In The Grapes of Wrath, what is the connection between the plight of American farmers and residents of today's developing world?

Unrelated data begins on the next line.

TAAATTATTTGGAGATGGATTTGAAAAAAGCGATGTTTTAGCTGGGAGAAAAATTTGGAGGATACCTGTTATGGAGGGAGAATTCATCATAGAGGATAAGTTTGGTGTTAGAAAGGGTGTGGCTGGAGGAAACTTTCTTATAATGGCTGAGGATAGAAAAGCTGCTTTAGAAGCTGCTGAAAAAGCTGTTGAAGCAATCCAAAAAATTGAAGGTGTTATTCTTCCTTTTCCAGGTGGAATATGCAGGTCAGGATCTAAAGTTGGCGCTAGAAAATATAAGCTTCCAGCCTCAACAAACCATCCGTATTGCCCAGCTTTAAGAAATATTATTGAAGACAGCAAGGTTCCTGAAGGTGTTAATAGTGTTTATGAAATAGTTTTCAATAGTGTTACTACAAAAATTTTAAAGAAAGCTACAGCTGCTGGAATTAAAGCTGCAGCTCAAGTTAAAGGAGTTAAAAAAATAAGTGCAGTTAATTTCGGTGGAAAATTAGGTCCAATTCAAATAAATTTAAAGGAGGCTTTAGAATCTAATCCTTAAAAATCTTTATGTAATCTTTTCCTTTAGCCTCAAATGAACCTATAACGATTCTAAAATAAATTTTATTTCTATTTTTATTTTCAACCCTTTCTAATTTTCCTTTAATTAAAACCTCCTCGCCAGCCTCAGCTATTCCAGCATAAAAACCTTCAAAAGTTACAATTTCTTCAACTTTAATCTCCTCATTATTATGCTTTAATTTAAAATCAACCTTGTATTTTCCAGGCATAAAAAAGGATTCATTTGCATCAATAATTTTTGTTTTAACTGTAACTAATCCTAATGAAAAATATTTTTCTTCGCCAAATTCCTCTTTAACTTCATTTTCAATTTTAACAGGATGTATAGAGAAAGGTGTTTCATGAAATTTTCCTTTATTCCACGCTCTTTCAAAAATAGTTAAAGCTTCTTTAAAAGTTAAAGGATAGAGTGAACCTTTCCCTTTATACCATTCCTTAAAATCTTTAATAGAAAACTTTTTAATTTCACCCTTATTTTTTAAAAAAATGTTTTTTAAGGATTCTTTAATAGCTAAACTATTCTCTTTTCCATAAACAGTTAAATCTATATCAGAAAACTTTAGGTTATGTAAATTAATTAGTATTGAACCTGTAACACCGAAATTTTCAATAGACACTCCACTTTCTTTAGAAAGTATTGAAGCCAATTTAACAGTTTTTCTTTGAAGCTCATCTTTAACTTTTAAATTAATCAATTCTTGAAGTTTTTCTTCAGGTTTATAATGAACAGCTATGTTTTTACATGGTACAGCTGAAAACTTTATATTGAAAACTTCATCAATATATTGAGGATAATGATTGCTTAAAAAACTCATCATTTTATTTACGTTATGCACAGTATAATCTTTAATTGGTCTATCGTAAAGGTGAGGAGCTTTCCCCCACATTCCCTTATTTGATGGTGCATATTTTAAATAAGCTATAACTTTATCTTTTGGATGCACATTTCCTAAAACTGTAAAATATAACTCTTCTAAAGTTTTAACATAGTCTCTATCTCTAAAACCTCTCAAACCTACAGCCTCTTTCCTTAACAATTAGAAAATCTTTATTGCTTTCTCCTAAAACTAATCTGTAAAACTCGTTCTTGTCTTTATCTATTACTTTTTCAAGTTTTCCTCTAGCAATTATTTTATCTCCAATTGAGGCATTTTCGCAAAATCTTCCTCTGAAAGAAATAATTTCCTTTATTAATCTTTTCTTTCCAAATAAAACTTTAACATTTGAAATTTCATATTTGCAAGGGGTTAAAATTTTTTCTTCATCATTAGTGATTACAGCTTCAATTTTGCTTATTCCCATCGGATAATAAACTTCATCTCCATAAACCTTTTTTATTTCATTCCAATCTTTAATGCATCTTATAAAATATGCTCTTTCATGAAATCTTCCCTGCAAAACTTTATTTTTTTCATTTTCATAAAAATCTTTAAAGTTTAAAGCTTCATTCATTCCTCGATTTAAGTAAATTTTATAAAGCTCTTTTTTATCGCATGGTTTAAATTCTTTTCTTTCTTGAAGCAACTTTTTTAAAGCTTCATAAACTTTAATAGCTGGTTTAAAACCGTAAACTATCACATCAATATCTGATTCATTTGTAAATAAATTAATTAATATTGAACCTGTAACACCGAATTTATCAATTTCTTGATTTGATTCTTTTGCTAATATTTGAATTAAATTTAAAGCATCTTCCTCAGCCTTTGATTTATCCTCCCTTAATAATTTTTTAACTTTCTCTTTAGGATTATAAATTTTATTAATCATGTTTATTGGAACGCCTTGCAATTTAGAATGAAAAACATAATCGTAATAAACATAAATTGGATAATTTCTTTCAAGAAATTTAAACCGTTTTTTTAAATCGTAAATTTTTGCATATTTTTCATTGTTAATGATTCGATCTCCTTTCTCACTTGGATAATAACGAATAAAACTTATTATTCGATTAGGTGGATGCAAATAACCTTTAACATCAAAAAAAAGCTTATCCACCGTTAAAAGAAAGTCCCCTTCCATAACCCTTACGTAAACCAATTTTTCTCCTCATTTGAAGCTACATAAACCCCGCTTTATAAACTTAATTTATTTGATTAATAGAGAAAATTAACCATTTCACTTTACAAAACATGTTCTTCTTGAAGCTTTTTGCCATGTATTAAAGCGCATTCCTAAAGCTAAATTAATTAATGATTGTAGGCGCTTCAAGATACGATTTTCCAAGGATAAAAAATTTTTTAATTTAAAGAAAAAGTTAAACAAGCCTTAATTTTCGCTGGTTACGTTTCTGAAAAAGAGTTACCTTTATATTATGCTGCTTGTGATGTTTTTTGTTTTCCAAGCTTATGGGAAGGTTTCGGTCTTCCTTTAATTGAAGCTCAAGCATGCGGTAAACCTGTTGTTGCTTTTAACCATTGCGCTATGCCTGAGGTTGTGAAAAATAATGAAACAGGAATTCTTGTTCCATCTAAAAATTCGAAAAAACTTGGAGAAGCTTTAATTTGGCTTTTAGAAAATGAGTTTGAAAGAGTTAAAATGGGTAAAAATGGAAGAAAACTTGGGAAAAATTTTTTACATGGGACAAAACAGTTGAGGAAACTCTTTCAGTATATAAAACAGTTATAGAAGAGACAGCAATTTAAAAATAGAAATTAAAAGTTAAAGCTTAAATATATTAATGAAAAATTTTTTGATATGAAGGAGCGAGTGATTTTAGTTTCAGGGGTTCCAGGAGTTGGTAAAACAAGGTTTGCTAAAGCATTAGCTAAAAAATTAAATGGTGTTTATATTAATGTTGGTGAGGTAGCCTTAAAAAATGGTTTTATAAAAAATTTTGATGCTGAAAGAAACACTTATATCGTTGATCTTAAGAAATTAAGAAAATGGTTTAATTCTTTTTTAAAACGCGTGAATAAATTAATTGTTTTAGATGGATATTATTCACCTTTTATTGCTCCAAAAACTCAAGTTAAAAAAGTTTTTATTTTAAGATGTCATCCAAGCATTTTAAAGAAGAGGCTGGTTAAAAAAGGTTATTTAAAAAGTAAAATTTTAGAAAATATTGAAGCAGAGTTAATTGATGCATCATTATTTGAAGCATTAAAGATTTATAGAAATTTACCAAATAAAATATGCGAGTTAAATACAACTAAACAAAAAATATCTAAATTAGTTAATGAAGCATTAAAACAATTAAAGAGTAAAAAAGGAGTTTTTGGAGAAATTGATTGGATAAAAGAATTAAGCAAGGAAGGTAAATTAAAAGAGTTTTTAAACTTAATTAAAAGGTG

When assessing most work by Steinbeck, I think that the most powerful element that is present is the voice of the dispossessed. As eloquently, or perhaps even more than any other American writer, Steinbeck gives voice to the narrative of those who endure struggle against social, economic, and psychological conditions. In The Grapes of Wrath, Steinbeck's story has universal parallels. The idea that the farmers were "forgotten" in the tide and current of American consciousness is compelling. The farmers, like the Joads, were struggling even when American businesses in the 1920s were soaring. Their problems became publicized when they suffered worse than others in the decade to follow. This is similar to residents in other parts of the world who struggle through rural perseverance, while the globalized setting pays so much more attention and focus to the urban cosmopolitan expression of the good. Additionally, the Joads, and other farmers, suffer in large part to natural conditions that cripple their ability to work the land. This is akin to residents in part of the world that either fail to account or cannot account for natural calamities that wipe out land to harvest. Some of these conditions can be excessive flooding, or not enough rain in drought, as well as earthquakes or tsunamis. Finally, I think that a connection that can be made between the farmers that Steinbeck's work discusses as well as farmers in other parts of the world is the need to collectivize. Steinbeck presents a highly active and resistant vision for his farmers. They do not sit passive and allow consciousness to spiral out of control. They are active agents in how they attempt to mobilize, facing opposition in the process, but recognizing how collectivity is the only solution in the face of overwhelming odds. In this light, such a predicament speaks to farmers all over the world in whether or not they will see their struggles in an individual frame of reference or embrace the broader scope of their narrative. These choices face both farmers like the Joads and their international counterparts today.
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